The German Classics of the Nineteenth and Twentieth Centuries, Volume 01 eBook

This eBook from the Gutenberg Project consists of approximately 363 pages of information about The German Classics of the Nineteenth and Twentieth Centuries, Volume 01.

  Young and fresh,
  From the clouds he danceth
  Down upon the marble rocks;
  Then tow’rd heaven
  Leaps exulting.

  Through the mountain-passes
  Chaseth he the color’d pebbles,
  And, advancing like a chief,
  Draws his brother streamlets with him
  In his course.

  In the vale below
  ’Neath his footsteps spring the flowers,
  And the meadow
  In his breath finds life.

  Yet no shady vale can stay him,
  Nor can flowers,
  Round his knees all softly twining
  With their loving eyes detain him;
  To the plain his course he taketh,
  Serpent-winding.

  Eager streamlets
  Join his waters.  And now moves he
  O’er the plain in silv’ry glory,
  And the plain in him exults,
  And the rivers from the plain,
  And the streamlets from the mountain,
  Shout with joy, exclaiming:  “Brother,
  Brother, take thy brethren with thee. 
  With thee to thine aged father,
  To the everlasting ocean,
  Who, with arms outstretching far,
  Waiteth for us;
  Ah, in vain those arms lie open
  To embrace his yearning children;
  For the thirsty sand consumes us
  In the desert waste; the sunbeams
  Drink our life-blood; hills around us
  Into lakes would dam us!  Brother,
  Take thy brethren of the plain,
  Take thy brethren of the mountain
  With thee, to thy father’s arms!”—­

  Let all come, then!—­
  And now swells he
  Lordlier still; yea, e’en a people
  Bears his regal flood on high!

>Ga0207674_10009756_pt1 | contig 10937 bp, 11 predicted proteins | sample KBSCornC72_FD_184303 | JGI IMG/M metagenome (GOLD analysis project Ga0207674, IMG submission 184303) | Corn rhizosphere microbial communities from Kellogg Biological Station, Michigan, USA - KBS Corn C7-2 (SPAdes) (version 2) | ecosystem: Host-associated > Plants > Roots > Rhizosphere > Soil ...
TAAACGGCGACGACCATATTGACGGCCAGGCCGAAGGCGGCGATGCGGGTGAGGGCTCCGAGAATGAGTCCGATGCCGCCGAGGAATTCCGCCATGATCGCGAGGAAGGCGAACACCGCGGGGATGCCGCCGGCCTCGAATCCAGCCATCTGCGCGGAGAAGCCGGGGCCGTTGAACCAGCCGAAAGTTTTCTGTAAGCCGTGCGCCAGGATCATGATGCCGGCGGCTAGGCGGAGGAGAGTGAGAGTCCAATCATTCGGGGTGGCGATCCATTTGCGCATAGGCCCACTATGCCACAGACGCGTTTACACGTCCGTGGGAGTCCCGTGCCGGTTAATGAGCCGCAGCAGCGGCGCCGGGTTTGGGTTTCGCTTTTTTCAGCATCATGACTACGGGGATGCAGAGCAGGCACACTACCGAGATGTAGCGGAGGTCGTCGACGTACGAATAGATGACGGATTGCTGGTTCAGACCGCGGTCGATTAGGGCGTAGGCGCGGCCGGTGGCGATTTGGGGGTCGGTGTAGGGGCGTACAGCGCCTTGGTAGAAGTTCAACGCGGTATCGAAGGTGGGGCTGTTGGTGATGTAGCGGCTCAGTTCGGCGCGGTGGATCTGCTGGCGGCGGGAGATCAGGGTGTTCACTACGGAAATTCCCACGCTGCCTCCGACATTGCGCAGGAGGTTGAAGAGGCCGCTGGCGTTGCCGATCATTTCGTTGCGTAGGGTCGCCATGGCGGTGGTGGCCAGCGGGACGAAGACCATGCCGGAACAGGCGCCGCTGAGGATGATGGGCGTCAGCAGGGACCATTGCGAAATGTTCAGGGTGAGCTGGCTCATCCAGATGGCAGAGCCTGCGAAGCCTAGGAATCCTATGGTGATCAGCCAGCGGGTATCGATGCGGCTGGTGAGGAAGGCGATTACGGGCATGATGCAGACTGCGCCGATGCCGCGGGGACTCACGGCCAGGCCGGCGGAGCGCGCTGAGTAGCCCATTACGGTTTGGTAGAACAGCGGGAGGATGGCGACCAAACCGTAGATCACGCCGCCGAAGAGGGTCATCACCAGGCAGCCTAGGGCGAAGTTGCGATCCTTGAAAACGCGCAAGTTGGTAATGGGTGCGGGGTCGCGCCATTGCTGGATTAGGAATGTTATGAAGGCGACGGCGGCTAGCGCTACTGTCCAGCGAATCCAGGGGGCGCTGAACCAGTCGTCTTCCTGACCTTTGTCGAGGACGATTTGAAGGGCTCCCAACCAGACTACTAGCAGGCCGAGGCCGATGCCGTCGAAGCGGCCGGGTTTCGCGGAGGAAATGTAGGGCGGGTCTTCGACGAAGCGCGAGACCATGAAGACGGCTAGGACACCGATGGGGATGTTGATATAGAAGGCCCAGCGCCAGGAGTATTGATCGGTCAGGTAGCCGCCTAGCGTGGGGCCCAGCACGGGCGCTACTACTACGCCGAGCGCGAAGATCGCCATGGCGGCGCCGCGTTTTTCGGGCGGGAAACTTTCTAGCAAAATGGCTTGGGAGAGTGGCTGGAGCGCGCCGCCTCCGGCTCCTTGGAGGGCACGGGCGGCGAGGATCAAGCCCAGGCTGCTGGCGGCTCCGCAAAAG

And in triumph onward rolling,
  Names to countries gives he,—­cities
  Spring to light beneath his foot.

  Ever, ever, on he rushes,
  Leaves the towers’ flame-tipp’d summits,
  Marble palaces, the offspring
  Of his fulness, far behind.

  Cedar-houses bears the Atlas
  On his giant shoulders; flutt’ring
  In the breeze far, far above him
  Thousand flags are gaily floating,
  Bearing witness to his might.

  And so beareth he his brethren,
  All his treasures, all his children,
  Wildly shouting, to the bosom
  Of his long-expectant sire.

PROMETHEUS[7] (1774)

  Cover thy spacious heavens, Zeus,
  With clouds of mist,
  And, like the boy who lops
  The thistles’ heads,
  Disport with oaks and mountain-peaks;
  Yet thou must leave

  My earth still standing;
  My cottage too, which was not raised by thee,
  Leave me my hearth,
  Whose kindly glow
  By thee is envied.

  I know nought poorer
  Under the sun, than ye gods! 
  Ye nourish painfully,
  With sacrifices
  And votive prayers,
  Your majesty;
  Ye would e’en starve,
  If children and beggars
  Were not trusting fools. 
  While yet a child,
  And ignorant of life,
  I turned my wandering gaze
  Up tow’rd the sun, as if with him
  There were an ear to hear my wailing,
  A heart, like mine
  To feel compassion for distress.

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Project Gutenberg
The German Classics of the Nineteenth and Twentieth Centuries, Volume 01 from Project Gutenberg. Public domain.
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